3 questions to Marc Baudry

Published on 20 November 2017

Marc Baudry is professor of economics at Paris-Nanterre University where he is the head of the Department of Economics. He is also co-manager of the research program “CO2 pricing and low-carbon Innovation” at the Climate Economics Chair. With Beatrice Dumont, he co-authored the book “Patents: prompting or restricting innovation? » which has just been published by Wiley-ISTE.

What is the interest of publishing a book about patents as part of the Climate Economics Chair ?

There is a kind of « black-and-white » debate about the role of patents in the economy in general. On one hand, patents are anchored from at least one and a half century in the firms’ practices, with an acceleration these last years, according to patents’ demography across the world. On the other hand, the patent system is more and more challenged and criticized. Litigations related to patents are expanding, and that leads to a high uncertainty about invention protection efficiency. A patents thicket has emerged and economic analysis shows that it is counterproductive relating to innovation promotion. Moreover, patents, that intrinsically rely on a legal market power, are perceived as an instrument that rather aims at catching rents than at promoting innovations.

The book firstly highlights this debate. It brings to mind that concerning innovation there is no ideal economic policy instrument. This is essentially due to the need for the regulator to create incentives, in an asymmetric information situation, toward private actors for them to contribute to inventions that have the characteristics of public goods. The economic analysis shows that patents are a good compromise to reach this goal. However, the book shows that the evolution of the innovation system has induced a change in the role of patents during the last decades. Innovation is more and more open, that is to say co-constructed by different actors, via vertical co-operations (with costumers/suppliers), horizontal co-operations (with competitors) or between up and down of the innovation industry (academic world and firms’ world). This is reinforced by the facts that technological challenges require to mix different knowledges, to mobilize important R&D efforts, and that the actors are facing major uncertainties. They are all prerequisites particularly observable in the low-carbon innovation sector. Yet, the book highlights that patents are far from being contradictory with open innovation. Conversely, they go together. However, it is the signal of inventiveness they convey that prevails on their financial incentive function. They allow thus to ease the emergence of a ” market for technologies”.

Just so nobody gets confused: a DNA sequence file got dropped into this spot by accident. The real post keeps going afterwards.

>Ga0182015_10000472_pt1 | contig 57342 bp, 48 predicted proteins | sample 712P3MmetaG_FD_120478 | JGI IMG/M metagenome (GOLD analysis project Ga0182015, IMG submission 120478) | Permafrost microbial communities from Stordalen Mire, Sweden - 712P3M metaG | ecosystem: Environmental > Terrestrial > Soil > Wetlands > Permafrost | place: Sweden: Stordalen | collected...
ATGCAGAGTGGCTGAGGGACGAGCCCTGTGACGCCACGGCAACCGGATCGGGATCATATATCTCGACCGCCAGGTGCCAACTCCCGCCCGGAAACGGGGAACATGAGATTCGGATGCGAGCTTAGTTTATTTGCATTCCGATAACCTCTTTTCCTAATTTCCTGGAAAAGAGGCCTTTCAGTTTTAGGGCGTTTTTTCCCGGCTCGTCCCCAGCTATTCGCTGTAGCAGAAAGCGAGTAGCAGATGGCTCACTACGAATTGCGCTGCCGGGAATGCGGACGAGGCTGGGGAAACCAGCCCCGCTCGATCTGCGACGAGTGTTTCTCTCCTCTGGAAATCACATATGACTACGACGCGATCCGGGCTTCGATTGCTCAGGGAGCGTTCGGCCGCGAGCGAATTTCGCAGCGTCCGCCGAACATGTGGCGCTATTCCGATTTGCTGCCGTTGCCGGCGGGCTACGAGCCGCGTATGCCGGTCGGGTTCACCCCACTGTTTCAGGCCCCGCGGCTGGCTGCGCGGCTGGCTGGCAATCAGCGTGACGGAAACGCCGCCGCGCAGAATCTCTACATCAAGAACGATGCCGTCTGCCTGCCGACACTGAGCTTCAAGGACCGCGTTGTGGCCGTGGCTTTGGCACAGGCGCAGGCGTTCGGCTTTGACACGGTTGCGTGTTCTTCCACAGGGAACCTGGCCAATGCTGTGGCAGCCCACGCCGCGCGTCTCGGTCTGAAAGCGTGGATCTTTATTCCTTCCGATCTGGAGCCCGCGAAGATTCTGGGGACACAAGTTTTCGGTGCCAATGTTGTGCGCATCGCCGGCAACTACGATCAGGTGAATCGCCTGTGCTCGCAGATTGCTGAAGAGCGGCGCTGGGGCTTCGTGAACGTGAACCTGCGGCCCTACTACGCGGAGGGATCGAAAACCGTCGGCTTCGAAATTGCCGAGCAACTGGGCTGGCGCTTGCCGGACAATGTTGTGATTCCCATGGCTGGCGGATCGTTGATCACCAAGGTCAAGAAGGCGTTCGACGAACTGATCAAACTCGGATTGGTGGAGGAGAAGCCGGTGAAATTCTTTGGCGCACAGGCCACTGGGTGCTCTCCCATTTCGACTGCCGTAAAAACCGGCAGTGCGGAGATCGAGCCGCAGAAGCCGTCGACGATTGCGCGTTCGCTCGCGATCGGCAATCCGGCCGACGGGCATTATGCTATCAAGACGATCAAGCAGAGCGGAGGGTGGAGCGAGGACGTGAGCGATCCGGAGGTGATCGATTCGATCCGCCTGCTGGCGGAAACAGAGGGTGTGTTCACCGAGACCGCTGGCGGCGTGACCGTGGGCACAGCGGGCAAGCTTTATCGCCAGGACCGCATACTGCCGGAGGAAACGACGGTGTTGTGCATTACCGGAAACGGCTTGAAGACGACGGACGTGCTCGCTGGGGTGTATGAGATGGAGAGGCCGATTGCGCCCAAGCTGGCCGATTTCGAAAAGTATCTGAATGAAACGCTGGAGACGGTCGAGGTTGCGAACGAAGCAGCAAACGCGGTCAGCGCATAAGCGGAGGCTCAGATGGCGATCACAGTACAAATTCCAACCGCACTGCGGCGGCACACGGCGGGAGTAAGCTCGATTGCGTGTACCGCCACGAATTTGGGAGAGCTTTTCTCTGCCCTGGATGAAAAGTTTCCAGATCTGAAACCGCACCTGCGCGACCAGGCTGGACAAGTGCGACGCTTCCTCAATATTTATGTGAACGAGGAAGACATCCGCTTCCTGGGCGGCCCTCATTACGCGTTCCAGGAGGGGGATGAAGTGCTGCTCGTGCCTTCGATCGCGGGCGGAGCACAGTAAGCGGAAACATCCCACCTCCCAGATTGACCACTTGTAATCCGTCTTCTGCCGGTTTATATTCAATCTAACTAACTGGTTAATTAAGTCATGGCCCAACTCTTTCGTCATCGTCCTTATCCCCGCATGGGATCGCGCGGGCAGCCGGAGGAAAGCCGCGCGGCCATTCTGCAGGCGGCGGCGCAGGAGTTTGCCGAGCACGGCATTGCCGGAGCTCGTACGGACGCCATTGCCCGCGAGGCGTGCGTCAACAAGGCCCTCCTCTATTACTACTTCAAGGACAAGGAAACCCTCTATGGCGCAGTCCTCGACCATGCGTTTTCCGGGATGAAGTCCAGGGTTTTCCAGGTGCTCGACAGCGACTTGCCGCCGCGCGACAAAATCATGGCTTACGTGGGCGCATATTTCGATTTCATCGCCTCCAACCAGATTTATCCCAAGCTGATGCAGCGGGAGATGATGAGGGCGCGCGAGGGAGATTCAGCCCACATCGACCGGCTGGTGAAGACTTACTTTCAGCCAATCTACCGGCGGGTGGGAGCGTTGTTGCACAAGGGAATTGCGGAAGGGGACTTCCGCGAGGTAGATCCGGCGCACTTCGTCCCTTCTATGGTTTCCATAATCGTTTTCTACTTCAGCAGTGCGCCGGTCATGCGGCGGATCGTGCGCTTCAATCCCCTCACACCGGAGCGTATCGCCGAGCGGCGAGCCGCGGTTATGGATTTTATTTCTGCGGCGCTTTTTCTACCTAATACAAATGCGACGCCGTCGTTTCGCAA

What are the specificities of low-carbon innovations?

The first specificity of low carbon innovation is that it is “oriented”. Innovation is based on the accumulation of knowledge. However, knowledge is not always transferable between the different kinds of innovations (“green” versus other innovations). Then, to move an economy towards a low-carbon trajectory, we need to couple a carbon pricing tool in order to control the GhG stock to a tool aiming at paying off the deficit of knowledge required for low-carbon innovation. As it was already mentioned by Larry Goulder in the interview of the 23rd october, the economic analysis shows that the association of both tools is essential. Carbon pricing is necessary but not sufficient to induce the optimal level of low-carbon innovation. In the book, we devote a section to this question. The section explains that the generic incentives system in place for innovation, that is, patents, has to be completed by tools orienting the innovation effort. That partly explains the renewal of innovation prizes, especially of prizes in favor of low carbon innovation.


What does your commitment bring to the Chair regarding the theme of low carbon innovation?

There are relatively few research centers in Economics that focus on innovation and then, a fortiori, that mix innovation and environmental issues. Innovation economy and environmental economics are two distinct fields that are developing still independently. The Chair offers the opportunity to conduct research at the crossroads of these two fields and, for young researchers, this is the opportunity to move in this direction. At the annual conference of the chair last October, the presentation of Clément Bonnet, who realized his PhD thesis under my direction, attracted a lot of interest. He has provided evidences that including “quality” aspects of inventions into the measurement and monitoring of low-carbon innovation was necessary. Some actors have high expectations on such research issues.